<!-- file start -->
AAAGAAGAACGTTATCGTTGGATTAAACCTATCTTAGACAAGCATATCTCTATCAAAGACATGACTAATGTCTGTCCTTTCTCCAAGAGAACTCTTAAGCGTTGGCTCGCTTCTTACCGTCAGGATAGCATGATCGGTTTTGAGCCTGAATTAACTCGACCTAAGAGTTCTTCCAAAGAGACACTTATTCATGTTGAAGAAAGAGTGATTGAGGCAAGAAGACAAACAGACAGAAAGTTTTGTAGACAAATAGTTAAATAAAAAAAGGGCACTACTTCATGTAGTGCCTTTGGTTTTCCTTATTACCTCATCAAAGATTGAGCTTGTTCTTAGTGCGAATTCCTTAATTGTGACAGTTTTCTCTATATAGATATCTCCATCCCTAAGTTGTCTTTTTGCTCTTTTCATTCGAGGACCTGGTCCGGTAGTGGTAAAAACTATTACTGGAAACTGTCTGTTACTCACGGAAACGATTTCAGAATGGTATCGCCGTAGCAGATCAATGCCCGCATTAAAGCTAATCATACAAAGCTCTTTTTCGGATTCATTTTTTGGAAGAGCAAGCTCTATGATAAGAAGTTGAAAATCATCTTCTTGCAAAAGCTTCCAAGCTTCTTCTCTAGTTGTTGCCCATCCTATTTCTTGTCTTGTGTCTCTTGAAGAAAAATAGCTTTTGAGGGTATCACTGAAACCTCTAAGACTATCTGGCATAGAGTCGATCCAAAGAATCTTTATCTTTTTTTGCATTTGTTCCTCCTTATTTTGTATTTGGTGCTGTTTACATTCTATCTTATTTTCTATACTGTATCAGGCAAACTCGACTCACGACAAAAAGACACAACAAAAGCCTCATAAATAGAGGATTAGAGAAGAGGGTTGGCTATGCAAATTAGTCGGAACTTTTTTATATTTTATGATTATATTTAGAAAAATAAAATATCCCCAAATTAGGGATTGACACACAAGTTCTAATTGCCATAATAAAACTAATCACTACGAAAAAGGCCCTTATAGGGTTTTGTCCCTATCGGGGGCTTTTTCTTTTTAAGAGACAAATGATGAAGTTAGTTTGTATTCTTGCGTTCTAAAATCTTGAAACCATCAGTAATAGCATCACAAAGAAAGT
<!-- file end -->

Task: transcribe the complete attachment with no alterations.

AAAGAAGAACGTTATCGTTGGATTAAACCTATCTTAGACAAGCATATCTCTATCAAAGACATGACTAATGTCTGTCCTTTCTCCAAGAGAACTCTTAAGCGTTGGCTCGCTTCTTACCGTCAGGATAGCATGATCGGTTTTGAGCCTGAATTAACTCGACCTAAGAGTTCTTCCAAAGAGACACTTATTCATGTTGAAGAAAGAGTGATTGAGGCAAGAAGACAAACAGACAGAAAGTTTTGTAGACAAATAGTTAAATAAAAAAAGGGCACTACTTCATGTAGTGCCTTTGGTTTTCCTTATTACCTCATCAAAGATTGAGCTTGTTCTTAGTGCGAATTCCTTAATTGTGACAGTTTTCTCTATATAGATATCTCCATCCCTAAGTTGTCTTTTTGCTCTTTTCATTCGAGGACCTGGTCCGGTAGTGGTAAAAACTATTACTGGAAACTGTCTGTTACTCACGGAAACGATTTCAGAATGGTATCGCCGTAGCAGATCAATGCCCGCATTAAAGCTAATCATACAAAGCTCTTTTTCGGATTCATTTTTTGGAAGAGCAAGCTCTATGATAAGAAGTTGAAAATCATCTTCTTGCAAAAGCTTCCAAGCTTCTTCTCTAGTTGTTGCCCATCCTATTTCTTGTCTTGTGTCTCTTGAAGAAAAATAGCTTTTGAGGGTATCACTGAAACCTCTAAGACTATCTGGCATAGAGTCGATCCAAAGAATCTTTATCTTTTTTTGCATTTGTTCCTCCTTATTTTGTATTTGGTGCTGTTTACATTCTATCTTATTTTCTATACTGTATCAGGCAAACTCGACTCACGACAAAAAGACACAACAAAAGCCTCATAAATAGAGGATTAGAGAAGAGGGTTGGCTATGCAAATTAGTCGGAACTTTTTTATATTTTATGATTATATTTAGAAAAATAAAATATCCCCAAATTAGGGATTGACACACAAGTTCTAATTGCCATAATAAAACTAATCACTACGAAAAAGGCCCTTATAGGGTTTTGTCCCTATCGGGGGCTTTTTCTTTTTAAGAGACAAATGATGAAGTTAGTTTGTATTCTTGCGTTCTAAAATCTTGAAACCATCAGTAATAGCATCACAAAGAAAGT